01 February 2022

From Monday, 7 February non-urgent elective surgery requiring an overnight stay will return to 75 per cent capacity in private hospitals, and up to 75 per cent of pre pandemic activity levels at public hospitals in regional and rural NSW where they are able to do so.

The temporary suspension of non-urgent elective surgery requiring an overnight stay in both public and private hospitals from 10 January was necessary to ensure there was sufficient staffing and hospital bed capacity in NSW to meet the extra demands caused by the Omicron wave of COVID-19.

All emergency surgery and urgent elective surgery in NSW continues to be performed during this challenging period. The majority of non-urgent elective day surgery has also been continuing in public and private hospitals.

Premier Dominic Perrottet said with COVID-19 hospitalisations stabilising, non-urgent elective surgery requiring an overnight stay can now begin to resume in a safe and staged manner from Monday, 7 February.

“I am pleased to announce that from next week non-urgent elective surgery will resume at private hospitals and in some of our public hospitals that are in a position to do so in regional and rural NSW,” Mr Perrottet said.

“The reintroduction of non-urgent elective surgery will be done in a phased manner to balance the ongoing potential need for extra capacity in our hospitals and the need for people in NSW to access their elective surgeries as quickly as possible.

“We recognise the effect these necessary restrictions have had on the lives of people requiring non-urgent elective surgery and I want to assure them we will be doing everything possible to return to full capacity in all of our hospitals as soon as possible.”

Health Minister Brad Hazzard said private hospitals will retain some capacity to assist public hospitals by taking patients if necessary and will also continue to take public patients for non-urgent elective surgery to ensure equity of access.

“I want to thank the private hospitals in NSW who have supported our public hospitals and the NSW community during this challenging period and will continue to do so after non-elective surgery resumes next week,” Mr Hazzard said.

“NSW has a strong healthcare system, both public and private, and an exceptional workforce who have continued to provide world class care for their patients throughout this pandemic.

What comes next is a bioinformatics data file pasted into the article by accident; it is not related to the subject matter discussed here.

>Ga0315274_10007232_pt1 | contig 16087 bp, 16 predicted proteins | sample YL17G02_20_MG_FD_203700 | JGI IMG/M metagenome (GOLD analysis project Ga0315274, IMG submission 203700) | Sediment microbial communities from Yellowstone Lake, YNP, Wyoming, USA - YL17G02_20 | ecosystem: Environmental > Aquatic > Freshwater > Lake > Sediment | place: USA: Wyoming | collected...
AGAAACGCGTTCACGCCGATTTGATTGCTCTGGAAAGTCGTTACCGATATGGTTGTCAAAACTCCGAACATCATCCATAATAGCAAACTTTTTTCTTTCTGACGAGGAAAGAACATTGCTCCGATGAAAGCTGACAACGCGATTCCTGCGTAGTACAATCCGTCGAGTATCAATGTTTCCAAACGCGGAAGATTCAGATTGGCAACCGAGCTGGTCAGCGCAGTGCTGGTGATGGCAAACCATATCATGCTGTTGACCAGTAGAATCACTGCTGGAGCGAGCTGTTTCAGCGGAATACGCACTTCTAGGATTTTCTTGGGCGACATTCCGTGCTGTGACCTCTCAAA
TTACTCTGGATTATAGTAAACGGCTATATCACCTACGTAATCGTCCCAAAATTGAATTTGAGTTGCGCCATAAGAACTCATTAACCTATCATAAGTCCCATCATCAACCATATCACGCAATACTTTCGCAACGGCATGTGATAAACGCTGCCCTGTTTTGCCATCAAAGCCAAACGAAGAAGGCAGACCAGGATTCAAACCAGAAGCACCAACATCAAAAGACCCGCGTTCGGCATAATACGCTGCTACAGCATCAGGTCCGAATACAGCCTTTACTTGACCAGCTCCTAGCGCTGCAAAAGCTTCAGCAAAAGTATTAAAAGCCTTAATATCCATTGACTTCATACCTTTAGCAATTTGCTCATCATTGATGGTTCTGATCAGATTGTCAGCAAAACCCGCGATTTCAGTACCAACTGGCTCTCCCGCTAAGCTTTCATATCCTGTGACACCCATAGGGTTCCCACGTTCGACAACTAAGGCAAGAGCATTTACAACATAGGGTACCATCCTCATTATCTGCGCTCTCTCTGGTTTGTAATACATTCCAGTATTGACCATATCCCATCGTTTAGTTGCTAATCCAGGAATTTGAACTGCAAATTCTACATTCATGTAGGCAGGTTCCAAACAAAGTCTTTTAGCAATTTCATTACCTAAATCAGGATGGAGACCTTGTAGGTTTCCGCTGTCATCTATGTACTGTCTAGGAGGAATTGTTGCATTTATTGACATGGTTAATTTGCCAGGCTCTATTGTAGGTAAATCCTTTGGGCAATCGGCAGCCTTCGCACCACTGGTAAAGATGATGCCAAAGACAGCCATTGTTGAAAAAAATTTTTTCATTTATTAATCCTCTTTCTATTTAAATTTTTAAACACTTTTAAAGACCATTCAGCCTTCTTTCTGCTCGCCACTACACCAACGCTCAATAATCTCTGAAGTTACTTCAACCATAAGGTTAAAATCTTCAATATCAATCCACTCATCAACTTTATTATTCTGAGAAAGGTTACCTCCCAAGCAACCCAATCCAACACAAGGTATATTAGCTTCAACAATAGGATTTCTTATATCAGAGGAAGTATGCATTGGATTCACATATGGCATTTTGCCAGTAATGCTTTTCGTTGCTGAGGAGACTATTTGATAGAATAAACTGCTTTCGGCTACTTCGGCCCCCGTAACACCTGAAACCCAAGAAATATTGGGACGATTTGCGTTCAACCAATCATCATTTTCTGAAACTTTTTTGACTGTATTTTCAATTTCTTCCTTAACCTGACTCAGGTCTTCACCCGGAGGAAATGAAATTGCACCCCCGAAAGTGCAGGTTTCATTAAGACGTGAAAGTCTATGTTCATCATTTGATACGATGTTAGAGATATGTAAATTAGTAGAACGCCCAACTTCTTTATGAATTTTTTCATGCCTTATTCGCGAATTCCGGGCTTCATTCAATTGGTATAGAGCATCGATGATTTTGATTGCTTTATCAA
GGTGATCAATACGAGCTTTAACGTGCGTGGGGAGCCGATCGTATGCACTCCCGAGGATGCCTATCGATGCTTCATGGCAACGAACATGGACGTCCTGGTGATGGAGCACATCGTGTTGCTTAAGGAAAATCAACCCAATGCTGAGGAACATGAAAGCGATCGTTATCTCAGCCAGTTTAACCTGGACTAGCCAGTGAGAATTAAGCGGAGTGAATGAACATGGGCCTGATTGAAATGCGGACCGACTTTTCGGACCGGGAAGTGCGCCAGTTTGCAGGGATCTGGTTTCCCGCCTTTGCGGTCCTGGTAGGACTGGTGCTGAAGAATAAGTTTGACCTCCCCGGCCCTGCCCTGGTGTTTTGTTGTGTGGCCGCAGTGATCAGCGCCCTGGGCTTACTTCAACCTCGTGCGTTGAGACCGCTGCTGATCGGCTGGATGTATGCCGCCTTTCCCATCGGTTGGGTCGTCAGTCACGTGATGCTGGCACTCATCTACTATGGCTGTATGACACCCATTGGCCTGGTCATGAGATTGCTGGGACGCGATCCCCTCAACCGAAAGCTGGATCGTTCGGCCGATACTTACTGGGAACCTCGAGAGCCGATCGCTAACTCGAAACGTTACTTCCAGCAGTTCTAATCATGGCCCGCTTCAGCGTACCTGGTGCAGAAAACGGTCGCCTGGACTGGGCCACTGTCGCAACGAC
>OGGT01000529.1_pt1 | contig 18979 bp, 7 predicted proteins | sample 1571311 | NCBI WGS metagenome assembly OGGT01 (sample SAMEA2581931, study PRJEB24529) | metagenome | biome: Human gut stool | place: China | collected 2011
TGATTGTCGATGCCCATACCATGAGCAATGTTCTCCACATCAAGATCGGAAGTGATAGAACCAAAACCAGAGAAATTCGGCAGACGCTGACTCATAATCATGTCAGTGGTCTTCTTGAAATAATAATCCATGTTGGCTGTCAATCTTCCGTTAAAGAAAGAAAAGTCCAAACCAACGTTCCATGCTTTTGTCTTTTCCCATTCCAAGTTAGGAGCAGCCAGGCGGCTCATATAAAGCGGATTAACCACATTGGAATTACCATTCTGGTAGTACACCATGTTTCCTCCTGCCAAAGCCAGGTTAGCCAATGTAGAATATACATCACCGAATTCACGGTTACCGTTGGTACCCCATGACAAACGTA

“Our hospitals remain under pressure due to COVID-19 so only our public hospitals that are in a position to resume non-urgent elective surgeries without compromising their ability to care for COVID-19 patients and patients with other medical conditions will do so.”

Minister for Regional Health Bronnie Taylor said people in regional NSW will be pleased to see a resumption in non-urgent elective surgery as we return to a normal operating environment.

“It’s been a challenging time, but our doctors and nurses and support staff have worked tirelessly in our regional hospitals to support people in need of urgent care,” Mrs Taylor said.

“More of our workforce is returning and this will mean our public hospitals will be in a position to restore non-urgent services, and I thank the people of regional NSW for their patience.”

Acting Deputy Secretary of NSW Health Wayne Jones said it is expected that a number of regional and rural public hospitals will have the capacity to resume overnight non-urgent elective surgeries from Monday 7 February, while metropolitan public hospitals will remain focused on the demands associated with caring for COVID-19 patients, with the situation under constant review.

“Where necessary local health districts may also re-impose temporary restrictions at a hospital in the event of a local outbreak to ensure the community are kept safe and can access hospital care if required,” Mr Jones said.

Mr Jones said patients due to receive non-urgent elective surgery who have been impacted by the restrictions are encouraged to seek medical attention should they experience a change in their condition so they can be clinically reviewed and re-prioritised to a more urgent category if required.

In 2020-21 the NSW Government provided an extra $458.5 million to fast-track elective surgeries which were delayed as a result of the Federal Government’s response to the COVID-19 pandemic last year, and a further $80 million has been provided as part of the 2021-22 NSW Budget.

The NSW Government has committed more than $4 billion to the NSW health system to manage the impacts of the COVID-19 pandemic since March 2020.